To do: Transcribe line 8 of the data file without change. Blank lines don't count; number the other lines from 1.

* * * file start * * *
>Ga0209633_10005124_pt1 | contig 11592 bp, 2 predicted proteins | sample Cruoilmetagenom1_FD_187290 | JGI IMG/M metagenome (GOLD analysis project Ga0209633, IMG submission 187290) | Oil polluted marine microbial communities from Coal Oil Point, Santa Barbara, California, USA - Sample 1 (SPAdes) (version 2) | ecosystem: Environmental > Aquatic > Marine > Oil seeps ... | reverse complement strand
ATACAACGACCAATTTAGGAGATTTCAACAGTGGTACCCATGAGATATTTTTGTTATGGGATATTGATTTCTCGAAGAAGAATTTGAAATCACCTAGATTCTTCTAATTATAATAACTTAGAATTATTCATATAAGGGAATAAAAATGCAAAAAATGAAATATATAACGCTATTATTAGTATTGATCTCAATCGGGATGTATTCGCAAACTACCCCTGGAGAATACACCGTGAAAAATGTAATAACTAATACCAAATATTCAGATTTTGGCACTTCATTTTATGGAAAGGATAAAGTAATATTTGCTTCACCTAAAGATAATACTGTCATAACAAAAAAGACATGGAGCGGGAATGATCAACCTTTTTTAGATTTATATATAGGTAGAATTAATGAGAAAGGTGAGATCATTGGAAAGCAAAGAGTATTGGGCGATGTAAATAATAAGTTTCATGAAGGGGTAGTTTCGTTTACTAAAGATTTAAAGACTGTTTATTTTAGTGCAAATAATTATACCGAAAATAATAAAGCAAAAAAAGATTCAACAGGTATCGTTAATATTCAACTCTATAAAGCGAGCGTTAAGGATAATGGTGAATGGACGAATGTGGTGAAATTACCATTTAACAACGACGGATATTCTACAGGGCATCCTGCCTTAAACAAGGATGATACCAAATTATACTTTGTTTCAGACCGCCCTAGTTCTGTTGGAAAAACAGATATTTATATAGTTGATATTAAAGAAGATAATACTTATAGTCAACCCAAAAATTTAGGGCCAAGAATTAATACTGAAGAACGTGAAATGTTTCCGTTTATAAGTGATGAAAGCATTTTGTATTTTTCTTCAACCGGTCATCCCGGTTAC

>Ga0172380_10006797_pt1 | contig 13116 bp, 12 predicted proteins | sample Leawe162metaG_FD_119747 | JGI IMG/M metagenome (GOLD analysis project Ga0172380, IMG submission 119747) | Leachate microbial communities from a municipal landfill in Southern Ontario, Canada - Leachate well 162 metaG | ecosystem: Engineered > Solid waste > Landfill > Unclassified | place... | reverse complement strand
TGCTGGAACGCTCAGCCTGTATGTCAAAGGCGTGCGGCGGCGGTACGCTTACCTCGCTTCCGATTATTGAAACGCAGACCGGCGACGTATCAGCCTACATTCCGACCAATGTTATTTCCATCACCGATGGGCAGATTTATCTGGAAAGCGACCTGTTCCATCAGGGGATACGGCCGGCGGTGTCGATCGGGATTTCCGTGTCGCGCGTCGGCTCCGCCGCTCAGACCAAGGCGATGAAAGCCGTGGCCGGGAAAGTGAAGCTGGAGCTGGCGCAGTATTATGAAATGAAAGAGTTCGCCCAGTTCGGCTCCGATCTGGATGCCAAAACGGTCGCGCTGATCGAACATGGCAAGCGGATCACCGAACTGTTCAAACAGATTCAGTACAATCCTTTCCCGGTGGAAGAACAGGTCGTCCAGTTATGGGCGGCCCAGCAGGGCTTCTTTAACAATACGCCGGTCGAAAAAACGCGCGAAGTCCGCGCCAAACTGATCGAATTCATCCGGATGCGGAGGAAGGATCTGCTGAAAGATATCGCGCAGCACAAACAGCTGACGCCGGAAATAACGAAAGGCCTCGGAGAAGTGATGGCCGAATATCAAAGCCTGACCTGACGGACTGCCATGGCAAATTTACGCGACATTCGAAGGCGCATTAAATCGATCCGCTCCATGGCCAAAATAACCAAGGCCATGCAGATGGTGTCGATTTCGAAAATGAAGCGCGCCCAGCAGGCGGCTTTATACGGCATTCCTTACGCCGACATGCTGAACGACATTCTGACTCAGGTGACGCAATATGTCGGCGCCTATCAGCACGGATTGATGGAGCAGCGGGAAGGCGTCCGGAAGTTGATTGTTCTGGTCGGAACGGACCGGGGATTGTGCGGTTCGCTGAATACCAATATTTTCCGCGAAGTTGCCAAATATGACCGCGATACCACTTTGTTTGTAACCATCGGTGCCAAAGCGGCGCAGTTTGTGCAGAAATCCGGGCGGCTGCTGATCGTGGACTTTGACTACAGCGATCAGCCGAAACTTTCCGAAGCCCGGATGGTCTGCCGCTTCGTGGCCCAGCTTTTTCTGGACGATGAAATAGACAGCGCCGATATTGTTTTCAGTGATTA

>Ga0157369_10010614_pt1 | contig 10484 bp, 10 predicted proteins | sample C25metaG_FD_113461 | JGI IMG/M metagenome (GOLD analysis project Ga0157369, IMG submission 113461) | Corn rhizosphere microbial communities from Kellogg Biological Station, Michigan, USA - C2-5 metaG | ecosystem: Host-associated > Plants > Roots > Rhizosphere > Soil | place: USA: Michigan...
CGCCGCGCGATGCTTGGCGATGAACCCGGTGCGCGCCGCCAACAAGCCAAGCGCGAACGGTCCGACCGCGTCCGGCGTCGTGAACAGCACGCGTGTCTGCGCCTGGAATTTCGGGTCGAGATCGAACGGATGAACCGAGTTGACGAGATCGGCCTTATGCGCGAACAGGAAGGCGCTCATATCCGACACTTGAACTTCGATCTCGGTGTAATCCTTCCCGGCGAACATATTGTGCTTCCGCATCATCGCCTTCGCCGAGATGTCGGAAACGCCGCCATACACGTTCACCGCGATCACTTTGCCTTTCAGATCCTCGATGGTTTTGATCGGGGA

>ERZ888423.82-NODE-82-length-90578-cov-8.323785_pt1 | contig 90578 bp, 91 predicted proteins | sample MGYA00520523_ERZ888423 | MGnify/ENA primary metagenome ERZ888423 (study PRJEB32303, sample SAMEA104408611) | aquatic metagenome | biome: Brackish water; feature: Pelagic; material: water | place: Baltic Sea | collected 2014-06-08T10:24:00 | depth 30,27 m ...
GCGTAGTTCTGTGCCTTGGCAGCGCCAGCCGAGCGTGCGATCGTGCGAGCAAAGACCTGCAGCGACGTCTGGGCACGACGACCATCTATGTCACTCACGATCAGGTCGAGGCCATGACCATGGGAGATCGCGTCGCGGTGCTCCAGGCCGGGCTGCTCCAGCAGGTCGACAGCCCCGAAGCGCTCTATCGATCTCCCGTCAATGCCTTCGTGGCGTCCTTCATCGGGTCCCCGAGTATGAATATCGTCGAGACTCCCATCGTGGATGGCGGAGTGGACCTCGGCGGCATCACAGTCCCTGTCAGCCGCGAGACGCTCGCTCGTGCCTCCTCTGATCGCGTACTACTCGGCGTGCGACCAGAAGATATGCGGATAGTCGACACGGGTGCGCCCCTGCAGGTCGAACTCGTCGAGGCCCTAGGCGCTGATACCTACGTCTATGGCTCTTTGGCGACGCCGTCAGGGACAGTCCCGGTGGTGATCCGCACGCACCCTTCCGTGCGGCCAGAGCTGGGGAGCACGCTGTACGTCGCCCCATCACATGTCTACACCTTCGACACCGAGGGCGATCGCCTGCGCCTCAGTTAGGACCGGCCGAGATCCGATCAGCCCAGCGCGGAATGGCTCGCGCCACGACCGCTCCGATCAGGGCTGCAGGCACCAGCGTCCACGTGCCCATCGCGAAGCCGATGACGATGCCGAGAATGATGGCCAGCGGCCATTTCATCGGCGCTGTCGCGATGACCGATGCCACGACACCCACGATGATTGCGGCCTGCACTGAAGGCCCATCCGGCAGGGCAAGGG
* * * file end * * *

GCGTAGTTCTGTGCCTTGGCAGCGCCAGCCGAGCGTGCGATCGTGCGAGCAAAGACCTGCAGCGACGTCTGGGCACGACGACCATCTATGTCACTCACGATCAGGTCGAGGCCATGACCATGGGAGATCGCGTCGCGGTGCTCCAGGCCGGGCTGCTCCAGCAGGTCGACAGCCCCGAAGCGCTCTATCGATCTCCCGTCAATGCCTTCGTGGCGTCCTTCATCGGGTCCCCGAGTATGAATATCGTCGAGACTCCCATCGTGGATGGCGGAGTGGACCTCGGCGGCATCACAGTCCCTGTCAGCCGCGAGACGCTCGCTCGTGCCTCCTCTGATCGCGTACTACTCGGCGTGCGACCAGAAGATATGCGGATAGTCGACACGGGTGCGCCCCTGCAGGTCGAACTCGTCGAGGCCCTAGGCGCTGATACCTACGTCTATGGCTCTTTGGCGACGCCGTCAGGGACAGTCCCGGTGGTGATCCGCACGCACCCTTCCGTGCGGCCAGAGCTGGGGAGCACGCTGTACGTCGCCCCATCACATGTCTACACCTTCGACACCGAGGGCGATCGCCTGCGCCTCAGTTAGGACCGGCCGAGATCCGATCAGCCCAGCGCGGAATGGCTCGCGCCACGACCGCTCCGATCAGGGCTGCAGGCACCAGCGTCCACGTGCCCATCGCGAAGCCGATGACGATGCCGAGAATGATGGCCAGCGGCCATTTCATCGGCGCTGTCGCGATGACCGATGCCACGACACCCACGATGATTGCGGCCTGCACTGAAGGCCCATCCGGCAGGGCAAGGG